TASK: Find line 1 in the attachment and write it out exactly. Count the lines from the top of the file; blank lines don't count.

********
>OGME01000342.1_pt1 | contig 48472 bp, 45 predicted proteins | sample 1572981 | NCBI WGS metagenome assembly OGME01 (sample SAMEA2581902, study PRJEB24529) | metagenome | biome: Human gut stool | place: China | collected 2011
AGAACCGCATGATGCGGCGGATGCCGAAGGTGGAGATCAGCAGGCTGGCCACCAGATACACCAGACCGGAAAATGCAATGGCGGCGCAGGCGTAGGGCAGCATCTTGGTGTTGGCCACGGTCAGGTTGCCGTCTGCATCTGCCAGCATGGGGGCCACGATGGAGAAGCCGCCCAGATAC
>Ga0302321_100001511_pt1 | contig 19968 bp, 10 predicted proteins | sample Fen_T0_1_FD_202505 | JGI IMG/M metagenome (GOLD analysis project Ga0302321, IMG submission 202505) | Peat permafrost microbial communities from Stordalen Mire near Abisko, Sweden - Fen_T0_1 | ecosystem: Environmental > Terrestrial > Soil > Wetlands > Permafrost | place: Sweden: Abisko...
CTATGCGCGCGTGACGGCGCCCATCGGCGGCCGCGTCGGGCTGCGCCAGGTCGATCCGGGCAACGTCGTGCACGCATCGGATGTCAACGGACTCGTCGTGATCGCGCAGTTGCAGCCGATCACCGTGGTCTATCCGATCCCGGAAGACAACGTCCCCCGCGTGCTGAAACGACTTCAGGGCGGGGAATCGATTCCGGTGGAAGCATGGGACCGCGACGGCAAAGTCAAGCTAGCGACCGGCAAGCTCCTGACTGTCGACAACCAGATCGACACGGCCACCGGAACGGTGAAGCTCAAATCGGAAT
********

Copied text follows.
>OGME01000342.1_pt1 | contig 48472 bp, 45 predicted proteins | sample 1572981 | NCBI WGS metagenome assembly OGME01 (sample SAMEA2581902, study PRJEB24529) | metagenome | biome: Human gut stool | place: China | collected 2011